The changes have happened not by openly opposing the Wahhabi doctrine but by sidestepping it and actually using it to justify the reforms, writes the author.
Mohsin Raza Khan, Associate Professor, Jindal School of International Affairs, O.P. Jindal Global University, Sonipat, Haryana, India.
Sipping coffee on his balcony in Jeddah, as a young lady with a short haircut jogged past his house in a tracksuit and another in tight jeans stepped into the grocery, my US-educated Saudi friend admitted to me that at times he can’t believe this is Saudi Arabia. He is happy with the changes the Kingdom is experiencing – Saudi men (with partly state subsidised salaries) deigning to work as uber drivers and waiters, women running stores and sales, men and women socialising in cafes – things that would be unimaginable even six years ago.
It reminded me of the French scholar Olivier Roy, who in the 1980s presciently predicted the end of Political Islam as a national ideology when it was at its peak. It is now falling in its most influential and storied bastion, the Kingdom of Saudi Arabia. Over the coming decades this shift will inevitably aid the secularisation of the Sunni Muslim population – 87-90 per cent of all Muslims — across the world.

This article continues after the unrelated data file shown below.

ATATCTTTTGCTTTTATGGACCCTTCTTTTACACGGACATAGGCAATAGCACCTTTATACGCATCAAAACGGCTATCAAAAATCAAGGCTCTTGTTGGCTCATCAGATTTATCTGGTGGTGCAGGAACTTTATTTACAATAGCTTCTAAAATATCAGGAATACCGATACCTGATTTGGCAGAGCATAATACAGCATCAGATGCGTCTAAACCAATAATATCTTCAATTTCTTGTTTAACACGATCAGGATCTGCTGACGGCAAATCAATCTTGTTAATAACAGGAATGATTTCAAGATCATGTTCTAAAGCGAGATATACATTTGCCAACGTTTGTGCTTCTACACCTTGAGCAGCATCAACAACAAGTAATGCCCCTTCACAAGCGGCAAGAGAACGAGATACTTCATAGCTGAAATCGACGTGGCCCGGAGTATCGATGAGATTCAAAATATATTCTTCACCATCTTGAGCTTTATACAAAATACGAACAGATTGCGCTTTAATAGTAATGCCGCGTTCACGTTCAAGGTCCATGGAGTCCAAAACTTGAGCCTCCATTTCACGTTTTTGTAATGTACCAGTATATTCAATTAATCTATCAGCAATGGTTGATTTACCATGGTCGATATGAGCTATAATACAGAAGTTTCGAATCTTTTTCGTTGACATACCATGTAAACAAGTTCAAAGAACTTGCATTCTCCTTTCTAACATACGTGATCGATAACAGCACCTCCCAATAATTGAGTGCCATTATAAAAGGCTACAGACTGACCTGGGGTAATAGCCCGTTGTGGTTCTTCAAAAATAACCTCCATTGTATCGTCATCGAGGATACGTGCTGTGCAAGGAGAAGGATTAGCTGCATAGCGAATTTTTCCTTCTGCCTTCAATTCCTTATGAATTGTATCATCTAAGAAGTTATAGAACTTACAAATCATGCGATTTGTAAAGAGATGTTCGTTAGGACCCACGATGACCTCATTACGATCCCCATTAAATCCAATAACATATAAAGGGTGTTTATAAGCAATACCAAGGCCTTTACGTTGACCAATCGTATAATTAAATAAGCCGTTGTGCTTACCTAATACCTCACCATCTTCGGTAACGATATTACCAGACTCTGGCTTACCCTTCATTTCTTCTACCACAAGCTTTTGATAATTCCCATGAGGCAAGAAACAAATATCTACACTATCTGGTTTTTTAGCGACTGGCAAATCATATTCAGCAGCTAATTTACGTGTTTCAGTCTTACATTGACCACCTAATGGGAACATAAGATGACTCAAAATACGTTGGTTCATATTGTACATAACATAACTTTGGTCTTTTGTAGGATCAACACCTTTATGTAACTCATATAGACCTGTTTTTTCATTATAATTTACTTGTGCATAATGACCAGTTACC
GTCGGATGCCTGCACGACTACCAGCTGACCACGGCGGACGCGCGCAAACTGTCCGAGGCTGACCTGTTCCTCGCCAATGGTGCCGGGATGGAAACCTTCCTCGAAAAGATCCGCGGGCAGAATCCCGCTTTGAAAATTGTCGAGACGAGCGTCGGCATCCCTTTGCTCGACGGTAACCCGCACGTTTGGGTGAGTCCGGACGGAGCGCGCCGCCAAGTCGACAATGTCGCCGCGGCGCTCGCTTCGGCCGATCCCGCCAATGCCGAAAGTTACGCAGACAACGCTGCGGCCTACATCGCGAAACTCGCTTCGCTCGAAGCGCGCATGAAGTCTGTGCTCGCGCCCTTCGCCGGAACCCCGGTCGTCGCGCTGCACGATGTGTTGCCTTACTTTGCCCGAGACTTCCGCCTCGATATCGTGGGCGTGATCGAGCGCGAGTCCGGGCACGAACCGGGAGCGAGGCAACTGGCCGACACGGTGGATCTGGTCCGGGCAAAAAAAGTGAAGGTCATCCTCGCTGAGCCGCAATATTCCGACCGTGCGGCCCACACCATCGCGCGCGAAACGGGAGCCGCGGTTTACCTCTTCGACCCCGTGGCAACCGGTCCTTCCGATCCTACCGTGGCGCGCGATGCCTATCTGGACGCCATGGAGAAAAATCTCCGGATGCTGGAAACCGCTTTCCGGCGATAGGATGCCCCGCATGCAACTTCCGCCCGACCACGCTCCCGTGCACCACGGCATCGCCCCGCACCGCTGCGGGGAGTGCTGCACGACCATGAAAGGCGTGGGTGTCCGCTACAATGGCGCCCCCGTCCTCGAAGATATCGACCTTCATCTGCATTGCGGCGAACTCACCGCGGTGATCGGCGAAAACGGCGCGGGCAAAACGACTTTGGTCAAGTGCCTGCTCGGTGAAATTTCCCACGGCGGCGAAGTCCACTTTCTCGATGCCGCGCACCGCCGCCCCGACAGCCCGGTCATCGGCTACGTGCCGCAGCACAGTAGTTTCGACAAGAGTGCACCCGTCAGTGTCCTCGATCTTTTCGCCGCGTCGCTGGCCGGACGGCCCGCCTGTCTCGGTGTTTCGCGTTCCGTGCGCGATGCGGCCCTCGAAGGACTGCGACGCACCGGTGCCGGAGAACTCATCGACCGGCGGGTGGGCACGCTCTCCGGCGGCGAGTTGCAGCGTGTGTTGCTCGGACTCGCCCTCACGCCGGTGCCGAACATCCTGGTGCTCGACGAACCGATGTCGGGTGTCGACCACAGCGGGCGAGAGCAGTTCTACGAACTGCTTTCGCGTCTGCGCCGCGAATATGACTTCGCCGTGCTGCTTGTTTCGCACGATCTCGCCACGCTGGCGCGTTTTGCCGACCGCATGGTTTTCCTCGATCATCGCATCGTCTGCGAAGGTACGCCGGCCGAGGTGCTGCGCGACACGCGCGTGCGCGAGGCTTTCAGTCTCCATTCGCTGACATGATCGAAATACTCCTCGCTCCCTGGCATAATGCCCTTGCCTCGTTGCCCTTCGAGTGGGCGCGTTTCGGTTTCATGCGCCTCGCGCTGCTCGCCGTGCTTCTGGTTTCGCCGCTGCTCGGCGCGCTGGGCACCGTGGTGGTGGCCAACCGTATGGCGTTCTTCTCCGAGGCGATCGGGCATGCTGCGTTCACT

Roy reasoned that political Islam has no answer to the problems of modernity or for the aspirations of the populace. Seeing the number of times the Islamic Republic of Iran has had to use deadly force to put down urban protests over the past two decades lends credence to the theories that Political Islam had become popular mainly due to the authoritarianism and failures of secular elites.
Unlike the broader Muslim world, the trajectory of Saudi Arabia did not start with secular elites. In the 300 years since Muhammed bin Saud, the founder of the Saudi state, met the preacher Muhammed ibn Abd al-Wahhab in the desert oasis of Diriyah, the Saudi state has been an alliance between the royal family and the Wahhabi clergy.
Published in: The Indian Express
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